Museum of Natural & Artificial Ephemerata
"...You may have heard that Kyle Henry, local big-shot filmmaker and editor, is in the middle of his next big production, a series of shorts examining the emotional components of sex that Western society considers transgressive. Called FOURPLAY the project has already been garnering some buzz from the likes of independent film blogs like IndieWire and from the Austin Chronicle (we've even sent staff members to extra for the project)..."
"...Transit advocate Lyndon Henry sent us this series of shots of Matthews Lane in South Austin, running parallel to William Cannon. There's only a sidewalk on the North side, but this is a busy road, with many pedestrians going to and from the #3 bus..."
"...I met Congressman Henry B. Gonzalez only once, for a brief moment in the summer of 1993..."
"...After apparently significant backstage pushback, the official panel suddenly included a wider range of viewpoints: rail opponents Jim Skaggs and Bill Oakey; Project Connect opponents Scott Morris (subbed Tuesday by Andrew Clements) and Lyndon Henry; and Project supporters Martha Smiley of the Chamber of Commerce, CM Bill Spelman, and Thomas Butler of the Downtown Austin Alliance and Let's Go Austin. The result was a lively discussion, and though it was hard to tell if any minds were changed, by the end it was least possible to imagine progress on Smiley's injunction: "Whether you vote it up or down, you will at least understand what you're voting on." Best and Worst..."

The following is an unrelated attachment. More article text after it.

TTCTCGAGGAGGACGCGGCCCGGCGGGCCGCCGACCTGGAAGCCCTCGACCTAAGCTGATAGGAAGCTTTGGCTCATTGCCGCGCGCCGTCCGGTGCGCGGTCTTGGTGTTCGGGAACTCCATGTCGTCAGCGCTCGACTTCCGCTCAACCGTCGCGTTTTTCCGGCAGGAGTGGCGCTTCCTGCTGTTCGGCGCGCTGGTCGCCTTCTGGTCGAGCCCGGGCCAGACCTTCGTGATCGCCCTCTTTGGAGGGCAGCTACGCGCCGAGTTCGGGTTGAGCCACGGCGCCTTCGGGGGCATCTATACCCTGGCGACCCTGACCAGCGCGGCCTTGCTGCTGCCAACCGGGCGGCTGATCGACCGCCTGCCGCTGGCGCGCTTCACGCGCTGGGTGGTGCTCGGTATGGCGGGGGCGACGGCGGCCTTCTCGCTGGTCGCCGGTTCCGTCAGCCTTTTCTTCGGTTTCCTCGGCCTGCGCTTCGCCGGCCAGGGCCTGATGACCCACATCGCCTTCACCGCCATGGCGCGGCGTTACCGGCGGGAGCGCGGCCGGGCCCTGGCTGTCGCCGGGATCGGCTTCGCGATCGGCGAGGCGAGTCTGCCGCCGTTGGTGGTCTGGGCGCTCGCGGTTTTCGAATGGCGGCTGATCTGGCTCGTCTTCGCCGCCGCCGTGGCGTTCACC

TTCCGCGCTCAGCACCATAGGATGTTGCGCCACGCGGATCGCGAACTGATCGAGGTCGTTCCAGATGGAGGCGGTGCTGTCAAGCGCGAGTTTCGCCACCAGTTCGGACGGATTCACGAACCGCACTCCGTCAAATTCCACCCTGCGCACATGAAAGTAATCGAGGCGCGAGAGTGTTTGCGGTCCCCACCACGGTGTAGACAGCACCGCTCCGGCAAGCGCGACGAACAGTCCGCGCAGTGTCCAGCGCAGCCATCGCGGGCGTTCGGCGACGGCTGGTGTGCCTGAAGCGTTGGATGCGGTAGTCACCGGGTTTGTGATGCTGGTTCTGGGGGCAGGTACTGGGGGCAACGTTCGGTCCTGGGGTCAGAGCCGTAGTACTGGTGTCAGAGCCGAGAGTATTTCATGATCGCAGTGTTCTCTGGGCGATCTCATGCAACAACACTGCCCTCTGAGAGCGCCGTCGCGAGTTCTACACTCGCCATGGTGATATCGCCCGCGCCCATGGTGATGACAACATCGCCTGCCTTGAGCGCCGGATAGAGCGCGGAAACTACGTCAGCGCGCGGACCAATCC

"...Not everyone agrees. Public transit advocates Scott Morris and Lyndon Henry, who strongly oppose this particular plan, issued a press release in late June denouncing how the LPA had been "hastily bundled with hundreds of millions of dollars of highway projects to increase support and private funding for the rail's planned political campaign." They said they "oppose combining an urban rail decision with unrelated highway infrastructure that would be otherwise unneeded with a good rail plan."..."
"...Lonny Stern of the Alliance for Public Transportation is supportive of a bridge over Lady Bird Lake, which he would prefer over a more expensive and less adaptable tunnel that was being considered; however, he considers the proposed Hancock tunnel a poor and too expensive choice. Longtime rail advocate Lyndon Henry, who has adamantly opposed the choice of the Highland corridor, recently told KUT, "That Project Connect project is incredibly gold-plated..."
"...Of late, opponents have accused the planning team of lying and unethical behavior, and of "promoting" the project instead of just describing it neutrally, and even of failing to repeat the opponents' arguments for them. This week, a couple of those opponents, Scott Morris and Lyndon Henry – representing yet more fleeting groupuscules – charged, in a lengthy press release, that Project Connect had surreptitiously and deceptively withdrawn from the Federal Transportation Administration process for environmental review, and the entire process will now be subject to a wasteful "Do Over."..."
"..."This is a really big deal," Capital Metro Chair Lee Walker noted, "because it's the first time our regional neighborhood has come together, on any issue" at the ballot box. "We should be proud to be part of this history-making effort." (Walker's Cap Metro board colleague, Council Member Daryl Slusher, gave more explicit props to Krusee, calling the rep "an honorable man" and dubbing the win "a true bipartisan effort." He also name-checked veteran rail advocates Lyndon Henry and Dave Dobbs, who've been fighting to bring transit to Austin for nearly all of the agency's 19-year history.)..."
"...What's the worst sidewalk in Austin? We're looking for the most dangerous, badly designed, poorly maintained, or just plain baffling walking routes in Austin, and we need your help (see last week's cover story, "Where the Sidewalks End"). For example, local transportation advocate Lyndon Henry sent this example of the situation on Matthews Lane, running between Manchaca and South First, just south of William Cannon..."